Photodome Image broken down by parts

The current API of photodome(360 Photo Domes | Babylon.js Documentation) only accepts a single image. The limitation of this approach is that a high resolution image (which could be as big as 15-20MB) need to be downloaded in full before anything can be rendered.

How may one go about accepting an array of say - 8 images (each representing a quadrant - this could be done by breaking down the original equirectangular image in a 4 X 2 grid) and project those textures individually on just those subsection of the sphere? Does babylon have a way to project textures like that?

RenderTargetTexture Water Sphere | Babylon.js Playground (
CubeTexture | Babylon.js Documentation (
This cubeTexture should be the closest thing you described.

  1. @xiehangyun I’m not sure I understand. I don’t see how the playground is relevant. Perhaps I’m missing something?

  2. The CubeTexture constructor takes a base URL and (by default) appends “_px.jpg”, “_nx.jpg”, “_py.jpg”, “_ny.jpg”, “_pz.jpg” and “_nz.jpg” to load the +x, -x, +y, -y, +z, and -z facing sides of the cube.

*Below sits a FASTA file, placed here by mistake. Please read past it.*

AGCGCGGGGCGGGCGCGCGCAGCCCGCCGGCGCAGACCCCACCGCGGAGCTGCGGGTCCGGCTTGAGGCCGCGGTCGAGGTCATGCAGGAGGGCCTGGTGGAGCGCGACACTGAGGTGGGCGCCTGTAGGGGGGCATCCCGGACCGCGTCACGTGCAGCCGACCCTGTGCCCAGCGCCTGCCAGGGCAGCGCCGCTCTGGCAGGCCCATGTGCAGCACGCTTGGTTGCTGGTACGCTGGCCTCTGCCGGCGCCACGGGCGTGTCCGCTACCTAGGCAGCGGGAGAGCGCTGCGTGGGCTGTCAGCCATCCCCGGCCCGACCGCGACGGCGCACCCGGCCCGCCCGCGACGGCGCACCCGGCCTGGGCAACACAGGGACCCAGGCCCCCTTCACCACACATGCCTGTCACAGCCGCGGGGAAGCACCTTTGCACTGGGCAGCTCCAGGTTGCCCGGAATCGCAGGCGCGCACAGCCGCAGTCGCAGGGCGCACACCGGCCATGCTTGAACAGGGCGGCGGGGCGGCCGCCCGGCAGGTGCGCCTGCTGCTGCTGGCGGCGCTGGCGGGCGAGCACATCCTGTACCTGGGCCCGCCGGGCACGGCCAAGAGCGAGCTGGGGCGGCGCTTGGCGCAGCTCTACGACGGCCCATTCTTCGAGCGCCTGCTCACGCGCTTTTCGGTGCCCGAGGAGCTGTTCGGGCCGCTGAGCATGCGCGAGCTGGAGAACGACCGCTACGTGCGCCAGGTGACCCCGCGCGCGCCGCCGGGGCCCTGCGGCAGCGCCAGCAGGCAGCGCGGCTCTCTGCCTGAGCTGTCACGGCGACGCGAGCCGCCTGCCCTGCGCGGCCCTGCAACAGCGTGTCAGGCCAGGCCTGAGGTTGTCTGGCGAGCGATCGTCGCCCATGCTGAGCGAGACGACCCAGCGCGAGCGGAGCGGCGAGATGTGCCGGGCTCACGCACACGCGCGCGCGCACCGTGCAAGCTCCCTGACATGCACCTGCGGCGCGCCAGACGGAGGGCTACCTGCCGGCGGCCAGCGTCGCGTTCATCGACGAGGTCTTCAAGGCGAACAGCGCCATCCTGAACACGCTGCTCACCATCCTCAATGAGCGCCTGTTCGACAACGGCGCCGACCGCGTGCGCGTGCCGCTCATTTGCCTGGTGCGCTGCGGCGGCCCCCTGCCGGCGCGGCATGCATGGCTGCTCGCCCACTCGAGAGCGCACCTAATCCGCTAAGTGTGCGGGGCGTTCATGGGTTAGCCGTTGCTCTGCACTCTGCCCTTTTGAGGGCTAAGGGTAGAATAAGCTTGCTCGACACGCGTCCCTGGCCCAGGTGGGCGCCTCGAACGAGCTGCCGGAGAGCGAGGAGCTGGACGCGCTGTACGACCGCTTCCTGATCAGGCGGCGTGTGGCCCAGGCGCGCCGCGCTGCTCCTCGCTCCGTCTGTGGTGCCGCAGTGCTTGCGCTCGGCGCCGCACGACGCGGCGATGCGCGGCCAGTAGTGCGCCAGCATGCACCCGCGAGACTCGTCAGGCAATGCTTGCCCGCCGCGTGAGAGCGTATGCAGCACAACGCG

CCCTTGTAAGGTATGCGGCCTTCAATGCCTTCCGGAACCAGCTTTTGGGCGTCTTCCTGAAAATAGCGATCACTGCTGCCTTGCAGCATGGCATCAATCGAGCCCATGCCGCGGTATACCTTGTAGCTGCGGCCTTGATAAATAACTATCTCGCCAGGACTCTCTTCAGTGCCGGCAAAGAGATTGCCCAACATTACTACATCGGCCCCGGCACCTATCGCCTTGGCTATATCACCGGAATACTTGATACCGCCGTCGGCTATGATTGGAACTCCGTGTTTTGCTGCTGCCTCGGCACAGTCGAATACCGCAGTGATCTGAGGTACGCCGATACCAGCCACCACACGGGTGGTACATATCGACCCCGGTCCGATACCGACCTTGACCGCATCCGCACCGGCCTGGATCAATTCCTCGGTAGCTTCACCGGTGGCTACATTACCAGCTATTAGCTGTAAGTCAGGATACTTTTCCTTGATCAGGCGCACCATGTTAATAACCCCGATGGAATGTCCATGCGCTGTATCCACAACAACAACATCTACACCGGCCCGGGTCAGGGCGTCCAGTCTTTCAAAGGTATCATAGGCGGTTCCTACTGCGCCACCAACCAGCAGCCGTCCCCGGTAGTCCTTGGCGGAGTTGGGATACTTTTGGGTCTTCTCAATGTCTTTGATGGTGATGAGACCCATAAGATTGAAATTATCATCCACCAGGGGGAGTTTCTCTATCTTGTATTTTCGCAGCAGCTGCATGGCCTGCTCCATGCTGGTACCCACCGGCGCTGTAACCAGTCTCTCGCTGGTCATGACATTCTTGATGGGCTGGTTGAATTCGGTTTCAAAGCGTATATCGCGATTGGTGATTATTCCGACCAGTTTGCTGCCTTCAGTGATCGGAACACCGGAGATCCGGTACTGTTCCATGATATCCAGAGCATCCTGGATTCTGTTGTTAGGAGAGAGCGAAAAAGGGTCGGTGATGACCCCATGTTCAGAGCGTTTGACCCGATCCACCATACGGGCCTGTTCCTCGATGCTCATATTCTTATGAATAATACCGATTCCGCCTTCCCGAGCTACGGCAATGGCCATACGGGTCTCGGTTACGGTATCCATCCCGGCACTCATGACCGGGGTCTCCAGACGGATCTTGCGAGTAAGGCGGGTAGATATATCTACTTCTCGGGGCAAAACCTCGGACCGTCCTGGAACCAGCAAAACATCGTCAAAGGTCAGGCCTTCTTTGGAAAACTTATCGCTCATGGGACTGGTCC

These are a constant number 6, I’d like to make it 8, 12, perhaps even higher.

You can use a DynamicTexture and draw your tiles into it but there is still a limit to the max allowed res of webgl… so I am not sure it is that useful.

Anothre way is to split your mesh :slight_smile:

If you are concerned about load times, rather than streaming the image, I would suggest creating a low res version and load that first and then stream your high res in the background and replace it when loaded.

Another option would be to progressively load larger sections of the full res texture and expand the viewing area of the PG as you did so. So you’d make say 3 copies of your pano. One with everything but 0-120 blacked out, one with everything but 0-240 blacked out, and one with the full thing.

You could also do that but have part of the pano be transparent instead of blacked out and then just load all three on top of each other. But you might see seams and I think large transparent textures are a perf hit.

Yes @ericwood73 that’s why I think something like @sebavan solution will work better.

I found this library that does it. But It uses three.js under the hood and I’d like to avoid the additional dependency. I haven’t looked at their code yet to see how they implemented it. Not sure if I have time to look at it now, hopefully, in the future, I may look at it.